ANTI-PATRIARCHAL STRATEGIES IN THE MAJOR WORKS OF DJUNA BARNES (FEMINIST, DECONSTRUCTIVE)
WOLFE, JUDY LOUISE
Doctor of Philosophy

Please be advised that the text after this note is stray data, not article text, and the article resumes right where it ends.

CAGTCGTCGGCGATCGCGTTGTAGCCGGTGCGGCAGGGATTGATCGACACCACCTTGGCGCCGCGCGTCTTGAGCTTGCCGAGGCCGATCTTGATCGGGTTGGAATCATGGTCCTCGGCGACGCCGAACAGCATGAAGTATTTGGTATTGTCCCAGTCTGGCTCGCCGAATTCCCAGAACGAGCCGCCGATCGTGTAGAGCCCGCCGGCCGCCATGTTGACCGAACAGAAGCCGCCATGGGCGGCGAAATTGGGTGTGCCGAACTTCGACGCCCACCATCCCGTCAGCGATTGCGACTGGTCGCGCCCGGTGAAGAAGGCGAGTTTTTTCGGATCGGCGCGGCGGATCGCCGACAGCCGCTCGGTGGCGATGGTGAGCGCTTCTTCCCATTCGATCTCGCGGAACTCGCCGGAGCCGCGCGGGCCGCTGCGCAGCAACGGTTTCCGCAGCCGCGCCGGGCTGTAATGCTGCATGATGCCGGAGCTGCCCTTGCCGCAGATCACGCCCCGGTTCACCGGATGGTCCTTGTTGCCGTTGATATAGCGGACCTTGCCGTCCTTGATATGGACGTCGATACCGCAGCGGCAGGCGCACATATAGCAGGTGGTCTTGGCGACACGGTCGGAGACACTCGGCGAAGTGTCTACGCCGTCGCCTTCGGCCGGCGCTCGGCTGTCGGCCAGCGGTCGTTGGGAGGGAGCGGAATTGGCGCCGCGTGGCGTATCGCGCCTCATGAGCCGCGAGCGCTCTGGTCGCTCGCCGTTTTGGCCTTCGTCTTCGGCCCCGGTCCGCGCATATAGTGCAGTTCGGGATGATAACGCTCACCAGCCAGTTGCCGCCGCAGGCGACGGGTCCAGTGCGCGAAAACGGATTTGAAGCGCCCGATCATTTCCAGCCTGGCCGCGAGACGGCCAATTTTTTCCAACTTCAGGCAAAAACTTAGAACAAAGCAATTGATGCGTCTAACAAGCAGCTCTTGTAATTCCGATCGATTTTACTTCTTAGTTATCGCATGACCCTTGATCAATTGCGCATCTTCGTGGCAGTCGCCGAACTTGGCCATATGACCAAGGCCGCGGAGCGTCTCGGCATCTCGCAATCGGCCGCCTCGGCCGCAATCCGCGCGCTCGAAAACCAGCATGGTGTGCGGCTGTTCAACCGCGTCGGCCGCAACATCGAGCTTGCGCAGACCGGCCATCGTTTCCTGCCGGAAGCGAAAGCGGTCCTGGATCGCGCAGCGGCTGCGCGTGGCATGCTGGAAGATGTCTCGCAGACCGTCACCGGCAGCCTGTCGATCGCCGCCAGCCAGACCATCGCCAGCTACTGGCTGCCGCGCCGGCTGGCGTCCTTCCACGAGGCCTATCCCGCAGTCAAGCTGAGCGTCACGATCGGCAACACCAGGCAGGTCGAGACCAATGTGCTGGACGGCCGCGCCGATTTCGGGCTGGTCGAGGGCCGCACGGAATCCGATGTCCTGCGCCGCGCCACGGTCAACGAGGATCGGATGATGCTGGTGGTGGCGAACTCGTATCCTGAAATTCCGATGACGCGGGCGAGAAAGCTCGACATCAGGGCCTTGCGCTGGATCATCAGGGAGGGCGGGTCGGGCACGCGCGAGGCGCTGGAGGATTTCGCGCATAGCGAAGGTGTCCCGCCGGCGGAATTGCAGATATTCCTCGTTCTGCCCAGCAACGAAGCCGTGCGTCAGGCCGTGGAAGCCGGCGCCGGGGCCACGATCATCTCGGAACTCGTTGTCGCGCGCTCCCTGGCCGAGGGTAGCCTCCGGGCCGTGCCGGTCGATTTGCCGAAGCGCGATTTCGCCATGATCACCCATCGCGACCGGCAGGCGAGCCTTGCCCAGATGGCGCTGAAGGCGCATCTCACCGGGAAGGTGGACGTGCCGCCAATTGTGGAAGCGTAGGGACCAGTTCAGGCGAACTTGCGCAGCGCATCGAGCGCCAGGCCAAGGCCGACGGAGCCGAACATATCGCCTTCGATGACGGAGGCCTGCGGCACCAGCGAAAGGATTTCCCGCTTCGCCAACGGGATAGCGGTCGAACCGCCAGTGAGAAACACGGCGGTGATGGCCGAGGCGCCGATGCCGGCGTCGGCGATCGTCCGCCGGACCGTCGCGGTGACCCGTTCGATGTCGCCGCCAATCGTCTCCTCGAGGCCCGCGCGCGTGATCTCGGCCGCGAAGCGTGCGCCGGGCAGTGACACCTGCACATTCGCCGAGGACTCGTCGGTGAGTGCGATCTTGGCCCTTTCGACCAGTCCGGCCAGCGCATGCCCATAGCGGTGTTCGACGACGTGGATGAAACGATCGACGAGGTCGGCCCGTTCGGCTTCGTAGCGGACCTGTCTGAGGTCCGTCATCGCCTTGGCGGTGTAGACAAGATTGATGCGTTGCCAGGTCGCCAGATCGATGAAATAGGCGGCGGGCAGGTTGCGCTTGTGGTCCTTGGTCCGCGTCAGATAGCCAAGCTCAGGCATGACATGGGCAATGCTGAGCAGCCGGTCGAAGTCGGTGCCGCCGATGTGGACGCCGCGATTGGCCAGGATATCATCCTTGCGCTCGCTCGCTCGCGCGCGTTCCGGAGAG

Djuna Barnes wrote when phallocentric assumptions constituted the unquestioned values of Western culture. Yet in Ryder, Nightwood, and The Antiphon, Barnes challenged and subverted the phallocentric values of the patriarchal society by deconstructing the binary oppositions fundamental to the patriarchy. Western thought is predicated upon binary oppositions in which a primary term is viewed as positive and a secondary term is viewed as negative. In her three major works, Ryder, Nightwood, and The Antiphon, Barnes presents several such sets of opposition, male/female, human/animal, heterosexual/homosexual, and life/death. Barnes inverts the binary oppositions so that the terms can no longer be viewed as positive or negative, but merely as different. Thus Barnes is anti-patriarchal in her deconstruction of these binary oppositions basic to Western culture. In Ryder and in Nightwood, the most basic oppositions presented are human/animal and male/female. Unlike Western culture which valorizes human consciousness above animal consciousness, Barnes deconstructs this opposition to assert that in giving up animal consciousness for human consciousness mankind has lost something of value. Deconstructing the opposition of male/female in Ryder, Barnes reveals the phallus as an instrument of oppression. In Nightwood, the major characters are homosexual, but their suffering clearly is not the result of their homosexuality. In its failure to condemn homosexuality, Nightwood is inherently anti-patriarchal, for in patriarchal Western culture heterosexuality is obligatory. The Antiphon, too, is anti-patriarchal and treats pairs of opposition deconstructively. At the center of The Antiphon is the story of an attempted paternal rape. Ironically, the values of the patriarchy are voiced by the mother in the play, who demonstrates that victims may adopt the point of view of the oppressor. Abused by father, mother, and brothers, the only daughter of the family is sacrificed as a scapegoat victim. Thus the final dichotomy that Barnes deconstructs is that of life/death, questioning our most basic presupposition that life is preferable to death, for death brings peace to life's tortured victims.